So what’s the problem? Clearly there are still people who don’t like progress or government doing something that benefits us. But the County is losing an opportunity to effectively fully communicate how the property will be used---especially when it comes to the race track. Spokane County will own the race track but will not operate it---that will be left to the private sector.

Full disclosure: I’m helping represent Pacific Raceways, an Auburn outfit that privately owns and successfully operates a race track and is interested in operating SRP.

Every piece of criticism I’ve heard or read about the track includes the misconception that the County will run it. I’ve had conversations with a dozen people who were critical of the purchase but eventually agreed that this is a good deal when it was explained that the private sector will operate the track.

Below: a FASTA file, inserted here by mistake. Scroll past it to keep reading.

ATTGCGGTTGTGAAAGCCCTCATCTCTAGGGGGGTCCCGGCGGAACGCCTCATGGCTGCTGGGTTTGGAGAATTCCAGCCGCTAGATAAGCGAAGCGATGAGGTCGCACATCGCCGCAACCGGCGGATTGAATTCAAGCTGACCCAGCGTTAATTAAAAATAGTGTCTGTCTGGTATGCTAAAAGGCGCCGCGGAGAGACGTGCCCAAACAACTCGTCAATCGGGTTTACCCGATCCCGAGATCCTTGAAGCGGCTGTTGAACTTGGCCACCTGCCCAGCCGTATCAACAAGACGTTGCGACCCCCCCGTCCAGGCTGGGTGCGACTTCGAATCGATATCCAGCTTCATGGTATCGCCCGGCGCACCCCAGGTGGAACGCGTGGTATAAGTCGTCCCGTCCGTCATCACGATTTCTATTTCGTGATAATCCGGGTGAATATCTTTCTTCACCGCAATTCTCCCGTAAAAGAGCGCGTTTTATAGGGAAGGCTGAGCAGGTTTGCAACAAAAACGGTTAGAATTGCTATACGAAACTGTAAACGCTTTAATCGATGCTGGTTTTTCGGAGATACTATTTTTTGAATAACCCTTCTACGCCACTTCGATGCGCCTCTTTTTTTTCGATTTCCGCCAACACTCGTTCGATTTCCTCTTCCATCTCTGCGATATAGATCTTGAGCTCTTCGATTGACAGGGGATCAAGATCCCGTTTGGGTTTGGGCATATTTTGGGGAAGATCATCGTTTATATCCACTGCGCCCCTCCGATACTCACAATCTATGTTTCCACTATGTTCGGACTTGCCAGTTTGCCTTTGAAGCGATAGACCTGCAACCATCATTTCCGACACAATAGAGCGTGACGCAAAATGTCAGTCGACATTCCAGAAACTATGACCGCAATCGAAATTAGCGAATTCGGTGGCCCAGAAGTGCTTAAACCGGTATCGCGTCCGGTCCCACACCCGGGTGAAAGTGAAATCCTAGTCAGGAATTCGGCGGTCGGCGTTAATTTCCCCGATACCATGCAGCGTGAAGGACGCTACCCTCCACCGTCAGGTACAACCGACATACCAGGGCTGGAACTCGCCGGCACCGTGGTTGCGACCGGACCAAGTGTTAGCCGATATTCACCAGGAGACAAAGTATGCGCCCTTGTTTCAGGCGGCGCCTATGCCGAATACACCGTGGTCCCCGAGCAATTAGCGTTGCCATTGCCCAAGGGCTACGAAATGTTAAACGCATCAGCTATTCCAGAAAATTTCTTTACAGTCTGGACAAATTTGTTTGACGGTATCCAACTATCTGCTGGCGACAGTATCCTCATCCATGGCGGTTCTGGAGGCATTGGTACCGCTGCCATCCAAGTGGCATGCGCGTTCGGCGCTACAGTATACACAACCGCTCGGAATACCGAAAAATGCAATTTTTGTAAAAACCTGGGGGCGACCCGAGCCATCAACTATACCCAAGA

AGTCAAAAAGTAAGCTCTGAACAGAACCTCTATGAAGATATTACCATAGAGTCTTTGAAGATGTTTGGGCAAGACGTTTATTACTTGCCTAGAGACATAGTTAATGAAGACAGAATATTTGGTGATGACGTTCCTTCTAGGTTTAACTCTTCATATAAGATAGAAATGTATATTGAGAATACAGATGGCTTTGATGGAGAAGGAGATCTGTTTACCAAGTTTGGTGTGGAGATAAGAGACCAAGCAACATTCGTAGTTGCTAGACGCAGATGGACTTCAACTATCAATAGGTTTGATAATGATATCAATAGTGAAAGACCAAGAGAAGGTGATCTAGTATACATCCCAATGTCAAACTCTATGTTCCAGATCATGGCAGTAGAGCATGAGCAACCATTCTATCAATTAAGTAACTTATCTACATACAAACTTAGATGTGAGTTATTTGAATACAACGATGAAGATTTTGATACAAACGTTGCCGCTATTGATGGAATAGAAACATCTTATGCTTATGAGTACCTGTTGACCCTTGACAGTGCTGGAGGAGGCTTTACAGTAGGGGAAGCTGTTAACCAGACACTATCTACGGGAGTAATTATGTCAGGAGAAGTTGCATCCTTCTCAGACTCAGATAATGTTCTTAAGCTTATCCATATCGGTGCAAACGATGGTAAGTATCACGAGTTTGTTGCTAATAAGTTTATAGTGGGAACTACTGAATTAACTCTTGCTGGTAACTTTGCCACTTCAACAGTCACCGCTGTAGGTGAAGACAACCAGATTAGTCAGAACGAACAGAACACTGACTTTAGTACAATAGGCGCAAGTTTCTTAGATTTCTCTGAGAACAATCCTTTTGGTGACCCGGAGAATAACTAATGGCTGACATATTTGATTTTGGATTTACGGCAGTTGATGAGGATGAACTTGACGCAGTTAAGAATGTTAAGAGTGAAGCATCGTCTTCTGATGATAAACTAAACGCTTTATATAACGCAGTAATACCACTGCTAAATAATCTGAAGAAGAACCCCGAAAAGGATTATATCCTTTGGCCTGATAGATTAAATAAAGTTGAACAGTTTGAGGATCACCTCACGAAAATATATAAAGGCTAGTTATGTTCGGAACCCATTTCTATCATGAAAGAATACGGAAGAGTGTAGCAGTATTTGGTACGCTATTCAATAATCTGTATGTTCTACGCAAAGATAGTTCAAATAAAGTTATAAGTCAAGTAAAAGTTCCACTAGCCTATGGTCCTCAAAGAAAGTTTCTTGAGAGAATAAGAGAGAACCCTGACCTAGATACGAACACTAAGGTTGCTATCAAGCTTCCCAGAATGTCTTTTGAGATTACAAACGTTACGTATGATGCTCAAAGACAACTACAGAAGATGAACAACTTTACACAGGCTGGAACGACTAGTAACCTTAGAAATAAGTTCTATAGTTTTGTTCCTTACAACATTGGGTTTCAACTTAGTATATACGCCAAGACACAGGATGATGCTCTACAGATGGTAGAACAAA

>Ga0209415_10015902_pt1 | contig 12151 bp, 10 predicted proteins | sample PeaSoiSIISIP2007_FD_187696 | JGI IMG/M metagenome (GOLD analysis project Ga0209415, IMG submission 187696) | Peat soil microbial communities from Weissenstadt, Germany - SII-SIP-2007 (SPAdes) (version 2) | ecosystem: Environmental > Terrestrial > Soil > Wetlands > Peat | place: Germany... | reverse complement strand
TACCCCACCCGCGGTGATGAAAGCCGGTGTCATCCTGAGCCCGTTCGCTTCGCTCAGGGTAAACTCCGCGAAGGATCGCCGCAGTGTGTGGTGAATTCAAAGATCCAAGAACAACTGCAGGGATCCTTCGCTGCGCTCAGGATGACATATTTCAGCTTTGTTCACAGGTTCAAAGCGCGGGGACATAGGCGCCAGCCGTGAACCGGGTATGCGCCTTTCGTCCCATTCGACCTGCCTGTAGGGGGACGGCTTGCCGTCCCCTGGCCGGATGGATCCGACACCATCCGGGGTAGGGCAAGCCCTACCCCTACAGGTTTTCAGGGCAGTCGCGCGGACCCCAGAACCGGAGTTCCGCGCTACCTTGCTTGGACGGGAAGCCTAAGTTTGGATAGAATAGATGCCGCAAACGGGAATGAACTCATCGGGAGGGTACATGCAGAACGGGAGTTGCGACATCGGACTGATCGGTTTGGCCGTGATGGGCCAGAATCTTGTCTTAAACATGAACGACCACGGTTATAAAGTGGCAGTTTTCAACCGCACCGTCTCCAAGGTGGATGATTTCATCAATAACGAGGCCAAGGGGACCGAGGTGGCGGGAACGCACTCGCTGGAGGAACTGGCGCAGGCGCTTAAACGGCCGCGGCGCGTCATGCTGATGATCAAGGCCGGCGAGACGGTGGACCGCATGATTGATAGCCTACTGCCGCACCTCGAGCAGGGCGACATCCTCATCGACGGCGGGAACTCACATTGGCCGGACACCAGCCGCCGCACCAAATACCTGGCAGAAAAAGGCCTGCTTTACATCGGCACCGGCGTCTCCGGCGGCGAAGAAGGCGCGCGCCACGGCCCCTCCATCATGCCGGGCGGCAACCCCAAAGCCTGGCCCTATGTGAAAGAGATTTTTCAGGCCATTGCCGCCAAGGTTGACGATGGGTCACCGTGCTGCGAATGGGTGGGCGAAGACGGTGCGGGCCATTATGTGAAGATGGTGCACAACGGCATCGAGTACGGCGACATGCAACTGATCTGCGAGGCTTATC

But the County itself has done little to dispel the misperceptions: nothing on its Web site, no news releases containing messages about the extremely positive aspects of the project, no demands for clarifications to media outlets that have either missed the point or neglected to include it in stories and no engagement with their critics---pretty basic PR.

Luckily the Commissioners have excellent political cover from an enthusiastic, knowledgeable and motivated racing community to help them move forward with what will be an extremely successful project. But the County won’t always be that lucky; communications efforts should start long before the event---for example, this spring’s tax increase request for communications equipment or a new jail this fall. Heard anything?